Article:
If you have no idea what you should be charging, it can be really difficult to know where to begin. I believe so strongly that pricing is key to a successful side hustle, and I want to help you out. Years ago, I found a great exercise for making sure I’m priced where I need to be to make a full time income, and I want to share it with you.

Side Hustle to Full Time Pricing Exercise

1. Determine how much you want to make each year.

For example, if you are working a full time job making $50,000/year, maybe you want to completely replace that income. In my case, I knew that running my own business had a ton of hidden costs and taxes to pay, so I wanted to make 1.5-2x my salary. I knew that at that point, I would be able to live off my salary + pay my bills + run my business comfortably.

Don’t let this number intimidate you! It can feel really big and scary, but we’re going to break it down even more. Knowing this number, even if it’s slightly terrifying, is your motivation to make sure you are charging an actual living wage and profiting in your business. This number is the reason why $150 sessions are NOT sustainable.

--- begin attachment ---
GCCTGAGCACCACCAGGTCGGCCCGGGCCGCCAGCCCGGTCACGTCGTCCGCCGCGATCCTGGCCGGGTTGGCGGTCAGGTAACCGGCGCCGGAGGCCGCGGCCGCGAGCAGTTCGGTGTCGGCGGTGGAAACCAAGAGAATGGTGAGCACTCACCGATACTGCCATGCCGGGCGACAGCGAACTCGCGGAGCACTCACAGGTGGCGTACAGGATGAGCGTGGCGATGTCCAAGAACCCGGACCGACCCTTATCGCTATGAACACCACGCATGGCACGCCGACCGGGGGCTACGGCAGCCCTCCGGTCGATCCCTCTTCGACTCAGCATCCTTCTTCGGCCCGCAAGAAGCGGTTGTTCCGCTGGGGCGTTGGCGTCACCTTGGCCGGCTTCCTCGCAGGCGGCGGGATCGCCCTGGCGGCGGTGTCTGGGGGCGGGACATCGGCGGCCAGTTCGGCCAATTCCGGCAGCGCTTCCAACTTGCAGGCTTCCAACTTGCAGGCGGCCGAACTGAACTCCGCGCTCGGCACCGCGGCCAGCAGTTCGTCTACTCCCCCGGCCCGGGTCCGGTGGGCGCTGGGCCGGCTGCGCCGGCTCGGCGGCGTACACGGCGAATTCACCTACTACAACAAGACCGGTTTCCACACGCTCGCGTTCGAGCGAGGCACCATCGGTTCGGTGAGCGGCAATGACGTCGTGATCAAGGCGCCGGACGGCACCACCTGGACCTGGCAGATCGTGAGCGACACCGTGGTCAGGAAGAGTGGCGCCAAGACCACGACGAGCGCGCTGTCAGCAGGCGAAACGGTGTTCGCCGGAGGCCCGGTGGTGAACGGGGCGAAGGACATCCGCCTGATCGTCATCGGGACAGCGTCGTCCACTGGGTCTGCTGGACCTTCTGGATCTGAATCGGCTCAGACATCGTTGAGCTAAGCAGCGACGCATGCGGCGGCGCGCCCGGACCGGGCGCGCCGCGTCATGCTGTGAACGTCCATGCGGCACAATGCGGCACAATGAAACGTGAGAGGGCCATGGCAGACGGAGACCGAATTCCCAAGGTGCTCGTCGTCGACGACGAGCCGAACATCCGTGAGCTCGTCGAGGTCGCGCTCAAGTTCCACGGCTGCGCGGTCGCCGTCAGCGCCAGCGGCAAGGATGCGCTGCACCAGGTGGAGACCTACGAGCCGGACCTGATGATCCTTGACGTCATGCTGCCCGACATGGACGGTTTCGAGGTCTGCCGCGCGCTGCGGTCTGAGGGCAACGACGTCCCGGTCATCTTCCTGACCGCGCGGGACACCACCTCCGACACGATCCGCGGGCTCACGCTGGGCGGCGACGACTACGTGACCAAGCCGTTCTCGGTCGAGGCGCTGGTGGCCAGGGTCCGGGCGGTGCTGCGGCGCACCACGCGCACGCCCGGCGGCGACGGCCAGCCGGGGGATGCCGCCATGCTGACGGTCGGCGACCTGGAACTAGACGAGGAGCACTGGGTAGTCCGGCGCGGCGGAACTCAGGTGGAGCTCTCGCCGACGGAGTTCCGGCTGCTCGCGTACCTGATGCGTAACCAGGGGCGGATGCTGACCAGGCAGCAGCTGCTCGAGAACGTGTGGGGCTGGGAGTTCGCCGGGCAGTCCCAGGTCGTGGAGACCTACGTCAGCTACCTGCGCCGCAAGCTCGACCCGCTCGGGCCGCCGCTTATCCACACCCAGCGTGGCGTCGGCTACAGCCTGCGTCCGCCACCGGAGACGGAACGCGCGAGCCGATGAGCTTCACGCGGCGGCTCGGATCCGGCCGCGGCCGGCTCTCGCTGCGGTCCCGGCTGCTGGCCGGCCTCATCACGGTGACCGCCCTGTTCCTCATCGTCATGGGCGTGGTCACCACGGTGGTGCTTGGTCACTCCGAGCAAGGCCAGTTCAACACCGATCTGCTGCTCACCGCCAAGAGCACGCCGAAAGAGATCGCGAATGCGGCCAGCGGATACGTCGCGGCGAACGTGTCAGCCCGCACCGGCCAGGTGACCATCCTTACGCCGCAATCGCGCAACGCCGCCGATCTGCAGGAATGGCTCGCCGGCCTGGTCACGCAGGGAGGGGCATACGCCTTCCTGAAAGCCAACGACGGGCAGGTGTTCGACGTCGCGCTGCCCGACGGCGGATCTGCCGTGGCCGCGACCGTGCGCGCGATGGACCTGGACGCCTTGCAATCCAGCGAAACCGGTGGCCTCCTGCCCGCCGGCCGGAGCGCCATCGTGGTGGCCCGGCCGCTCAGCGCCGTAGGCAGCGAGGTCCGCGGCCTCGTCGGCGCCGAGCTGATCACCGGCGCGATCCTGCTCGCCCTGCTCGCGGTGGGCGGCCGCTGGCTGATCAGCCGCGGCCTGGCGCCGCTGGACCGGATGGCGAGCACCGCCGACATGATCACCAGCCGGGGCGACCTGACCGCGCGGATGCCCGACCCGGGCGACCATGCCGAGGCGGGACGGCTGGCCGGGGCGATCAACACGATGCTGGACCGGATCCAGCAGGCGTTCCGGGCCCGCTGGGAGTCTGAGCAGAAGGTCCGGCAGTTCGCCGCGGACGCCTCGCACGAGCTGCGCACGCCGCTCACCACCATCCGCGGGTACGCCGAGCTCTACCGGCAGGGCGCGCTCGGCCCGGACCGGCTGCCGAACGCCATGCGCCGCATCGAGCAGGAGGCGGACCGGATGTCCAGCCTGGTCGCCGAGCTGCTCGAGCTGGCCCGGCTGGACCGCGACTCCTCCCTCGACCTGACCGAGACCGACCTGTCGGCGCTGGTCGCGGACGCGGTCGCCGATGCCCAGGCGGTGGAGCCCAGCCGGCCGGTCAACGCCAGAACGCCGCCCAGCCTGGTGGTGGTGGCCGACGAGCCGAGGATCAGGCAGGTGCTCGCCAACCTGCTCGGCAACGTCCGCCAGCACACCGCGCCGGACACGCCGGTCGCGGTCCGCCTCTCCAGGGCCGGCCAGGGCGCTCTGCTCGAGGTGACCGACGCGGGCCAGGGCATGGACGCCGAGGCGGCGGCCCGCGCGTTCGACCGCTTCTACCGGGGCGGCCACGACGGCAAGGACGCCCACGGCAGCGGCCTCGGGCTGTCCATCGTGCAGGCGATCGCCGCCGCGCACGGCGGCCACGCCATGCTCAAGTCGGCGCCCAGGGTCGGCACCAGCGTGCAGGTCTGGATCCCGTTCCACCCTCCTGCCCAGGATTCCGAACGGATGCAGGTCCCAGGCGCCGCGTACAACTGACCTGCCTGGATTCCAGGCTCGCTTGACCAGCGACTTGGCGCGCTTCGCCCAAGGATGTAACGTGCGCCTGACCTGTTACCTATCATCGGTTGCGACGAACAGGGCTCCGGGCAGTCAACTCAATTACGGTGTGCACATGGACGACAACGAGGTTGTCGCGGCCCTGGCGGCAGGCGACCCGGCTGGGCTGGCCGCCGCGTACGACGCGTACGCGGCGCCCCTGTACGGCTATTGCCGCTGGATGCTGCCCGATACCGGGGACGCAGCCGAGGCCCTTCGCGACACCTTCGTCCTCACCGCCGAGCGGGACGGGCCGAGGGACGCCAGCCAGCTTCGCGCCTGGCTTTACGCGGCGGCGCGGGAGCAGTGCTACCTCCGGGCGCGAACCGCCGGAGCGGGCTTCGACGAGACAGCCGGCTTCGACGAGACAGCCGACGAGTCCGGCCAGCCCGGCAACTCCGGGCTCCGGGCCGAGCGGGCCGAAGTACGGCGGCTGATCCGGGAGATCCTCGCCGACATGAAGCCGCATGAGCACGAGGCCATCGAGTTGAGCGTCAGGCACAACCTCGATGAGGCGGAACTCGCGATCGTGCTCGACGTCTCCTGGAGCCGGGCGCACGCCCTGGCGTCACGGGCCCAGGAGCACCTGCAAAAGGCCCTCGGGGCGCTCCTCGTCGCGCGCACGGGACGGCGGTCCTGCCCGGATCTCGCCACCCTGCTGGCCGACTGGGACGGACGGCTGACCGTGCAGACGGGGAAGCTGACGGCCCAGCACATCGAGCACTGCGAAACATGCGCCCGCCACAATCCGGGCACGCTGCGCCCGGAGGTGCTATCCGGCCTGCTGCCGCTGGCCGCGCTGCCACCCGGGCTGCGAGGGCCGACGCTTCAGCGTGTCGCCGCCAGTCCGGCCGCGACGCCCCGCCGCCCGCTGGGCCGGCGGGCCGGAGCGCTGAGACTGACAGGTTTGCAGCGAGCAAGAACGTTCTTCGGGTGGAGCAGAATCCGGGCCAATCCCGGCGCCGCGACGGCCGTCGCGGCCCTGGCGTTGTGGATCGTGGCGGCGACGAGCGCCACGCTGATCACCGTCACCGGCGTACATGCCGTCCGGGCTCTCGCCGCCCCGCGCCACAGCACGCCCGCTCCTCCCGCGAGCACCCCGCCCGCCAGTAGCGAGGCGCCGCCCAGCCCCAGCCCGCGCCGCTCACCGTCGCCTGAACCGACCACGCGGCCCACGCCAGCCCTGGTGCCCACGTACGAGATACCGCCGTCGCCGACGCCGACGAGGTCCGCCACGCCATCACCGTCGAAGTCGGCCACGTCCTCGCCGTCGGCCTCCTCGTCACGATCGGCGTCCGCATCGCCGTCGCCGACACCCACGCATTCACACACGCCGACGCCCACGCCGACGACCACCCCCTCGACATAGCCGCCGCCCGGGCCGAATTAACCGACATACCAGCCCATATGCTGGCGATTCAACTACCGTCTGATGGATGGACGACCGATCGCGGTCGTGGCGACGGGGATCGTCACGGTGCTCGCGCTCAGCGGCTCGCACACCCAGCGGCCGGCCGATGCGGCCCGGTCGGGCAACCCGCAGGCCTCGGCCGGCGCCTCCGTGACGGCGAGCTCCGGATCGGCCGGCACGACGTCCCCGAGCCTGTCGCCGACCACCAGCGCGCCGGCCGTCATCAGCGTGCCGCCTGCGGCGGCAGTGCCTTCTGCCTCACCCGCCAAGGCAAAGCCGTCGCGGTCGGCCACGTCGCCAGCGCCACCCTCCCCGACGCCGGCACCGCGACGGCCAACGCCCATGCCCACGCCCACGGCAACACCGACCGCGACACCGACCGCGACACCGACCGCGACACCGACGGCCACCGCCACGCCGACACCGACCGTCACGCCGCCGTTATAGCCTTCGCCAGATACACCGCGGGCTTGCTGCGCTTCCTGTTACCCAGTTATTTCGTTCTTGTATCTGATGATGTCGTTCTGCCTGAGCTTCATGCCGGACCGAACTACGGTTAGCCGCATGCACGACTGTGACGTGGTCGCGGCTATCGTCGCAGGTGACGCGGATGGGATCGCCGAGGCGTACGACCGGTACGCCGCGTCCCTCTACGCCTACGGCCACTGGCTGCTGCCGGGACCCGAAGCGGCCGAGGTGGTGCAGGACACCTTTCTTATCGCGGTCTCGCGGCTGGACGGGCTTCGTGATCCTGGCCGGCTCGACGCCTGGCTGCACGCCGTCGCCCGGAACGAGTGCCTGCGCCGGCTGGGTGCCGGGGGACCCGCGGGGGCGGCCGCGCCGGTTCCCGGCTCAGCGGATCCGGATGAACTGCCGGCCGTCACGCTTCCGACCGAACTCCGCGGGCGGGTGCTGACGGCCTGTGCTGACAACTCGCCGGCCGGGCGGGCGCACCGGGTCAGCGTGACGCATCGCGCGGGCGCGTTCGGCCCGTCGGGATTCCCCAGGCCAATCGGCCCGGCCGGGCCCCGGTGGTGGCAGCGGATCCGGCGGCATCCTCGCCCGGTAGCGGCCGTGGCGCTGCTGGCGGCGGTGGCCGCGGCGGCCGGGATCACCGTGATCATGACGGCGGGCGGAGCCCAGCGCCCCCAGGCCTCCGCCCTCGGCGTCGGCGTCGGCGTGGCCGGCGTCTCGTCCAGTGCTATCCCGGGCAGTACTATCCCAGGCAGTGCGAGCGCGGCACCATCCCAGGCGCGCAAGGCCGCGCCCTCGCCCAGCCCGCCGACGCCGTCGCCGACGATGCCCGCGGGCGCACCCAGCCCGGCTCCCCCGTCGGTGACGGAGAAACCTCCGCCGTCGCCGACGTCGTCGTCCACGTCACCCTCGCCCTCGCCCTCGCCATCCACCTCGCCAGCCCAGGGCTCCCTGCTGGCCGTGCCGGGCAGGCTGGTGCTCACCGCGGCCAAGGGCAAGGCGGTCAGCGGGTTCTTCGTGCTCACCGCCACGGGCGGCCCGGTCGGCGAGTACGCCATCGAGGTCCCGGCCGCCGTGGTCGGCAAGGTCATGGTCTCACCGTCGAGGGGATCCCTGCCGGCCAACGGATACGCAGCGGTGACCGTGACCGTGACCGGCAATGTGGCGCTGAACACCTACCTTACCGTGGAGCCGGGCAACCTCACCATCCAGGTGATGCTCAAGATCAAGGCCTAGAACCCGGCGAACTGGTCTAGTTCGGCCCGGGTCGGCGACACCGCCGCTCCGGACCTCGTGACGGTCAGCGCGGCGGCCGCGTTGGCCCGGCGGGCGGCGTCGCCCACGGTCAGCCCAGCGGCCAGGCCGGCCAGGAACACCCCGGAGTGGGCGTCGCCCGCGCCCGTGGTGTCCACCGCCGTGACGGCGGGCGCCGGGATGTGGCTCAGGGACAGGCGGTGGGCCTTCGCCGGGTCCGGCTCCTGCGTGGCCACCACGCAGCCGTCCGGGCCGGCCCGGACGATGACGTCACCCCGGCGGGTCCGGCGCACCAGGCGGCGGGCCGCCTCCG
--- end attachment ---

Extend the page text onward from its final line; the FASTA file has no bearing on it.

2. Determine how much you need to make each month

This step is easy since we’ve already done the hard work! Let’s say you want to make $50,000 each year. That means each month you need to be averaging about $4,167.

3. Determine how much you want to work each month

How many sessions each month are you comfortable with? Since I was working full time and raising babies, I knew it wasn’t realistic for me to spend every single week night shooting a session, or every weekend shooting a wedding – and I wouldn’t want that anyway! A big part of me loving my job is having breathing room from it, so I prefer 1-3 sessions a week. Of course, also keep in mind that depending on the area you live in, certain times of year may be much busier (fall) or much slower (winter in the midwest…yikes).

4. Determine your price

Let’s say you want to shoot three sessions per week. Since that averages out to about 12 sessions per month, you will need to be pricing sessions around $348 each.

Keep in mind that when you consider prepping (calls/emails, scheduling, planning) for each client and editing each session, 12 session per month may be way too much! Play with this number until you find something you’re comfortable with.

4. Be confident in your price